Wall Street was yesterday forecasting that Salomon Brothers, the US investment bank that earns part of its living by broking deals for others, is under threat of a bid itself.
The speculation follows moves by prominent hedge funds that are betting on a big shake-up at the firm, perhaps even before October when its largest single investor, Warren Buffet, must decide what to do with some of his near-20 per cent stake.
Perrin Long, of the New York investment firm Brown Brothers Harriman, says: "On its own Salomon could stay in business as long as it wants. It has penty of capital. But it all depends on what Warren Buffet wants. One thing's for sure, if someone does take it over it will have to be a goddam large bank."
Mr Long estimates that Salomon is worth about $3.5bn. This week its shares rose more than $1 to more than $37 in spite of a credit rating downgrade from the rating agency, Standard and Poor's.
The shares moved up due to speculation of a shake-up at the firm, where pressure is building for its British chief executive, Deryck Maughan.
The downgrade was not exactly unexpected - Salomon had been put on standby for some weeks - but it has once again raised questions about the future of the bank at a time when its employees' nerves are already frayed due to the proposed implementation of a new remuneration scheme.
The most important date in the calendar, though, is 31 October, when Mr Buffet has the option of being paid out by Salomon for 20 per cent of his preferred stock or transfering the same amount into ordinary stock at $38 a share.
Peter Russ, of the New York investment firm Shelby Cullom Davis, says: "When he decides what he is going to do, Mr Buffet will be sending investors and analysts a signal of what he thinks about the future of Salomon Brothers."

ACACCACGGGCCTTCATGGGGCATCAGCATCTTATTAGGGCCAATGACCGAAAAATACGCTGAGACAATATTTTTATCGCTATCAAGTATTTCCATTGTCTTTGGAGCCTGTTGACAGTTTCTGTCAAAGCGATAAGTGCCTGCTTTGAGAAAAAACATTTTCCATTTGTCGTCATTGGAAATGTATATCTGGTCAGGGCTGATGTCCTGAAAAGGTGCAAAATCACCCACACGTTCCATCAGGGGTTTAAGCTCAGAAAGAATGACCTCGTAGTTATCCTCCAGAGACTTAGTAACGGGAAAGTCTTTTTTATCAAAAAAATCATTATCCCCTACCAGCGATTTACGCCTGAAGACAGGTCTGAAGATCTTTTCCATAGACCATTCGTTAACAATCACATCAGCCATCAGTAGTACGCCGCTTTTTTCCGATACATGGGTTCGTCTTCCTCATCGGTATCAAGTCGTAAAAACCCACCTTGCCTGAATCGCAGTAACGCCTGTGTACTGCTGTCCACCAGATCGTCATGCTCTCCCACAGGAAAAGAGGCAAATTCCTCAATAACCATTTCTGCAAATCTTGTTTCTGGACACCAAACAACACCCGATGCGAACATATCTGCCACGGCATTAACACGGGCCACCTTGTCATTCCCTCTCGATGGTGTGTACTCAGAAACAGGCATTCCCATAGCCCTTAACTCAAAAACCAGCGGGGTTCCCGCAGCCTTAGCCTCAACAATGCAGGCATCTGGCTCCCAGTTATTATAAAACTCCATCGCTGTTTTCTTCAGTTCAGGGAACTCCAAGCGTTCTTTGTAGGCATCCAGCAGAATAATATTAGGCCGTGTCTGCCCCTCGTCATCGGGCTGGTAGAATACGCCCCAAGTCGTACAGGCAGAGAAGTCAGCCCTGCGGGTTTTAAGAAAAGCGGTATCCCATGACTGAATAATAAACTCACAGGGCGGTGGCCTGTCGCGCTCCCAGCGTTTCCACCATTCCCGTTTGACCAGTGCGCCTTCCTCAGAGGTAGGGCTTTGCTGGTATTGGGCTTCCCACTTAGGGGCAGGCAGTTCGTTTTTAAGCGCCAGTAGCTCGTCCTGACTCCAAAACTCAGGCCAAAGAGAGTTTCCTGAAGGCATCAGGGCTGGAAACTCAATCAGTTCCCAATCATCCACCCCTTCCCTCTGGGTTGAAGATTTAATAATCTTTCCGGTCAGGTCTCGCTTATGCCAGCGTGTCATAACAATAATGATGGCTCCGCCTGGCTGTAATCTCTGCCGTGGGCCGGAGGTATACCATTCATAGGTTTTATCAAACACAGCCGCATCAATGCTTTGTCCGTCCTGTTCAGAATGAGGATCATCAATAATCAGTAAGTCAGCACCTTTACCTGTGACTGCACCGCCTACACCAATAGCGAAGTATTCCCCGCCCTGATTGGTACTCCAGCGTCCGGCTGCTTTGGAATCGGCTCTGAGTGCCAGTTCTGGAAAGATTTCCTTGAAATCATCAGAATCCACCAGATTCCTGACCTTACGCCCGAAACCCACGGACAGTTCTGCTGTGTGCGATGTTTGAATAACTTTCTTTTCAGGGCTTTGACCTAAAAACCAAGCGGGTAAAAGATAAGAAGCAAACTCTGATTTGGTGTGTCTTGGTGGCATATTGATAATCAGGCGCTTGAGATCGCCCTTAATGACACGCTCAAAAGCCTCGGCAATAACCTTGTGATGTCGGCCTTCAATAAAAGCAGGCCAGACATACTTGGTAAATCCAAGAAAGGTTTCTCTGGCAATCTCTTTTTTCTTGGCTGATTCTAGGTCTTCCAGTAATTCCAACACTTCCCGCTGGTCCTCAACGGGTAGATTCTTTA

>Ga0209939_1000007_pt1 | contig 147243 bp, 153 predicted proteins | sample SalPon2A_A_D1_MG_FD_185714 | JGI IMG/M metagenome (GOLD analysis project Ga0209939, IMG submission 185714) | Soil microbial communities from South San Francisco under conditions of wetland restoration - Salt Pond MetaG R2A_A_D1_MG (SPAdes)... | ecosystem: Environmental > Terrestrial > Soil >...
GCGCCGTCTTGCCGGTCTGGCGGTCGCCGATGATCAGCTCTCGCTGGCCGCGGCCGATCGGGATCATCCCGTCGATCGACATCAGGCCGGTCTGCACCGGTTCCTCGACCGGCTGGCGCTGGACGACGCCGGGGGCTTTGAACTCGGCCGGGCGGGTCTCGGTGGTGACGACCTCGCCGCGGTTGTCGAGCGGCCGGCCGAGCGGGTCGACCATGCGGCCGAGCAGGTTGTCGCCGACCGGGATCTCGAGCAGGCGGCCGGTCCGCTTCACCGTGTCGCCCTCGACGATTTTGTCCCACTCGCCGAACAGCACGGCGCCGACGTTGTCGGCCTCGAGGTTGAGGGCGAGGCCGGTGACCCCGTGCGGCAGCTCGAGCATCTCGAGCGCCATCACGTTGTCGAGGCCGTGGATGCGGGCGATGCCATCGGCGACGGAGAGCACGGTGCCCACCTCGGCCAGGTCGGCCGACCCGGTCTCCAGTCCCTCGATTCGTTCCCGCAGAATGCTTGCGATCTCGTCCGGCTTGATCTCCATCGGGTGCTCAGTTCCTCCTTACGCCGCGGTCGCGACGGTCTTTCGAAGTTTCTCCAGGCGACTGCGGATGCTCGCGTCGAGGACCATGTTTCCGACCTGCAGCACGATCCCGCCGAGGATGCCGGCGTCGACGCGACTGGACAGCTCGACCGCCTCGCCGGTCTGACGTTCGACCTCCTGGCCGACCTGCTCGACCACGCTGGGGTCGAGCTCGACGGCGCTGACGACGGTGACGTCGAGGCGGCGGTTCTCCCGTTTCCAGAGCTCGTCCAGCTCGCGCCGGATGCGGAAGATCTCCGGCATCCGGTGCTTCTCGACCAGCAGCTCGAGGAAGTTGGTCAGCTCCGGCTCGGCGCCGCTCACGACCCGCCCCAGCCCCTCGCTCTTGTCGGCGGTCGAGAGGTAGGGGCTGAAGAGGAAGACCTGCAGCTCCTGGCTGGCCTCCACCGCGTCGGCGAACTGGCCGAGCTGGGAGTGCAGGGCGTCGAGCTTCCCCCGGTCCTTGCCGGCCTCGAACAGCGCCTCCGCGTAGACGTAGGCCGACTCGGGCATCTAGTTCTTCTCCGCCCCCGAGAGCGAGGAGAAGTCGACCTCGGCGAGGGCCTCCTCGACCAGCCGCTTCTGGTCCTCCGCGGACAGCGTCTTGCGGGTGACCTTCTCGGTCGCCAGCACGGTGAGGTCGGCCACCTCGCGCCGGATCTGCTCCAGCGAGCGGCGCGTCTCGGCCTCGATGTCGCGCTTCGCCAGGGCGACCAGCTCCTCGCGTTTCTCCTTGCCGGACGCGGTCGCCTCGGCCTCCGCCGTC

The bank lost $831m last year and it announced a $65m loss in the second quarter of this year. There is talk that Mr Buffet, who brought in British- born Mr Maughan as chief executive in 1992, might move to split the chief executive's job into two positions and name an outsider to fill the post.
But a couple of prominent US hedge funds have been betting on the theory that Mr Buffet might seek a merger partner to put an end to all the turmoil instead.
Mr Maughan could not have dreamed for a better start at Salomon. In the year after his appointment the bank announced record profits of $1.56bn but the bubble burst the following year mainly because the bank, like most others, was caught out by a rise in US interest rates.
The current downturn in the bank's notoriously volatile business has also prompted a rethinking of Salomon's remu- neration structure.